That's because this space normally allows for convection, with warm currents rising to the top and cold currents floating to the bottom. Using inert gases instead provides less movement and greater resistance to heat flow, and reduces conduction and transfer. This improves energy efficiency and lowers a window's U-factor.
Argon gas, which can improve thermal performance, is the standard for some window manufacturers and an upgrade for others. It is nontoxic, inexpensive, clear, and odorless, and requires about a 1/2-inch space.
Krypton gas is a high-end upgrade, and offers better insular values. It is also nontoxic, odorless, and clear. It also requires less space between glazings (3/8-inch is optimal), so if space is an issue, it is a better choice. Krypton gas performs better than argon, but is also significantly more expensive. A mixture of krypton and argon is a nice compromise that spits the difference on price and performance.
Gas fills are best used in combination with Low-E coatings.
Other Important Ratings
Other factors that are used to rate windows are Visible Transmittance, Solar Heat Gain Coefficient, and Air Leakage.
Visible Transmittance (VT) measures the amount of visible light transmitted. The VT range is 0 to 1, but most values are .3 - .8. The higher the VT value, the more daylight will enter the room. If energy savings are your goal, consider that reducing visible light may require increased lighting inside the house, possibly offsetting your efforts. However, spectrally selective window glass will block or re-radiate solar heat without mitigating visible light rays, providing just as much daylight as clear glass.
Solar Heat Gain Coefficient (SHGC) measures how well a window blocks the heat of the sun. It is a fraction of the heat from the sun that enters through a window, door, or skylight. Like VT, the SHGC value range is 0 to 1, but in this case you want the lowest possible number appropriate for your climate and goals. The lower the number, the less solar heat the window transmits and the more it shades. A rating of .3 means it will allow 30% of the sun's heat to pass through.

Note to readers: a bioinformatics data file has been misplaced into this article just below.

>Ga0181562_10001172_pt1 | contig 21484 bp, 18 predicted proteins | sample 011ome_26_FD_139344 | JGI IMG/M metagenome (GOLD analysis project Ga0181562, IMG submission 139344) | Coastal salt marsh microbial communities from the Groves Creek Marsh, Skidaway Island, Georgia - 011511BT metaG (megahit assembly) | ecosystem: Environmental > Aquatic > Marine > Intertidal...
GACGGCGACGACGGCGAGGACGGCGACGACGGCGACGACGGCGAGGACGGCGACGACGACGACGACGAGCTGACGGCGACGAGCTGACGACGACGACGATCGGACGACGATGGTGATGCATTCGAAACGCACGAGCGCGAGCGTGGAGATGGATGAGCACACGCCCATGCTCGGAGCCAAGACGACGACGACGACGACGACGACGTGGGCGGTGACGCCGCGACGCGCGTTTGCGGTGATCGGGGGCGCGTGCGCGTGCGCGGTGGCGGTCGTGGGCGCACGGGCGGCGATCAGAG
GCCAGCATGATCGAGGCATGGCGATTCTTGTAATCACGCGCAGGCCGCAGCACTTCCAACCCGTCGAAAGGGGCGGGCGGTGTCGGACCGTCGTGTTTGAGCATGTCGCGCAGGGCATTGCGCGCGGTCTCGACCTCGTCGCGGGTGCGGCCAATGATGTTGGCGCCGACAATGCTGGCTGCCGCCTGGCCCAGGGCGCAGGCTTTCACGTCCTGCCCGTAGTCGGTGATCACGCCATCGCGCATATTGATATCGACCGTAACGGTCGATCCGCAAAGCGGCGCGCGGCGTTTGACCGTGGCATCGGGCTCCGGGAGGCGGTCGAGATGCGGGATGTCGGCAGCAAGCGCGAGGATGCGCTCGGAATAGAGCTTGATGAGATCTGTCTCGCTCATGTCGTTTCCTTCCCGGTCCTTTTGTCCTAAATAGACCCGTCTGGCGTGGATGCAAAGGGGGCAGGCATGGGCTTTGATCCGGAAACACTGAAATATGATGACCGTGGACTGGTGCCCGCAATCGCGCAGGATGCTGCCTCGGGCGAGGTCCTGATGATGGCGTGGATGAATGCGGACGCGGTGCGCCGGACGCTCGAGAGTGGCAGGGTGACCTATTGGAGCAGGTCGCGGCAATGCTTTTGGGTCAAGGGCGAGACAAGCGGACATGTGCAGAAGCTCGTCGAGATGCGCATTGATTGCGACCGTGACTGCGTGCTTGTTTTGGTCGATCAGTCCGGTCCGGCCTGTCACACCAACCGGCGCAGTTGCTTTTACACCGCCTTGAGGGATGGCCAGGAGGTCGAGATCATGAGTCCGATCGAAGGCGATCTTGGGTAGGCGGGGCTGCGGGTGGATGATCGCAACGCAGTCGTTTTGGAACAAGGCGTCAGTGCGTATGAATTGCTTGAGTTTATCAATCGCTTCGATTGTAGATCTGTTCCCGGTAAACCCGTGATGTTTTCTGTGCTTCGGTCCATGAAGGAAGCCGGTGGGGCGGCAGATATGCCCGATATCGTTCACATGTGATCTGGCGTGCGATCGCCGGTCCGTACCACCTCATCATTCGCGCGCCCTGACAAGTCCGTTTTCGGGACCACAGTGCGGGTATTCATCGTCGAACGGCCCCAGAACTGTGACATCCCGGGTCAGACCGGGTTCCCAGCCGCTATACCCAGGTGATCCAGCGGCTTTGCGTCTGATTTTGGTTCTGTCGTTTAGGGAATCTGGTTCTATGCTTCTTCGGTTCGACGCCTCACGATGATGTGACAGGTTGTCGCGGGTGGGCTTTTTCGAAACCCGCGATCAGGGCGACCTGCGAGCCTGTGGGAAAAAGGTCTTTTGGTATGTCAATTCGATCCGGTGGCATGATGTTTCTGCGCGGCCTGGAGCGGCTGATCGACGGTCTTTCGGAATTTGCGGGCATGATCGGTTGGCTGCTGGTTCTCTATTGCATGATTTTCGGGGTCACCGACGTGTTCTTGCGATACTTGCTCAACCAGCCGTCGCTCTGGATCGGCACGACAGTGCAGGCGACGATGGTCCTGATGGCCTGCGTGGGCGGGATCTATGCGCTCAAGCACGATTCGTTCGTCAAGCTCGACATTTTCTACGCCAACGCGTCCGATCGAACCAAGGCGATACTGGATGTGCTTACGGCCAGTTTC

Air Leakage (AL) is just what it sounds like air that seeps in or out through the mechanics of the window frame itself. It is the rate of air infiltration expressed in units of cubic feet per minute per square foot. A lower air leakage rate indicates a tighter seal, and is obviously more desirable. The best choice is a window with an AL of 0.3 or less.
Light-to-Solar Gain (LSG) is a combination measurement that doesn't appear on all windows. It is the ratio of Visible Transmittance to Solar Heat Gain Coefficient. A higher number means that there is more light transmitted without adding heat.
Condensation Resistance (CR) measures just what you think it would condensation. Specifically, how well a window resists forming it. Like LSG, the CR is an optional window replacement rating that not all manufacturers embrace. Its range is 1 to 100, with higher numbers being more favorable.
Saving energy is a great idea for your personal budget, but it is also beneficial for the environment. Insulating your home properly and guarding against unwanted heat gain or loss reduces your drain on the energy supply, and that bodes well for the planet. When choosing new construction windows, there are a variety of factors to take into consideration. The most important among them is the U-factor, but you also want to weigh the Visible Transmittance, Solar Heat Gain Coefficient, and Air Leakage as well. The appropriate combination of these traits will depend on where you live, and specific situations such as east- or west-facing windows, and so on. You'll also need to determine whether you want Low-E and gas fills, as well, and if so, which type.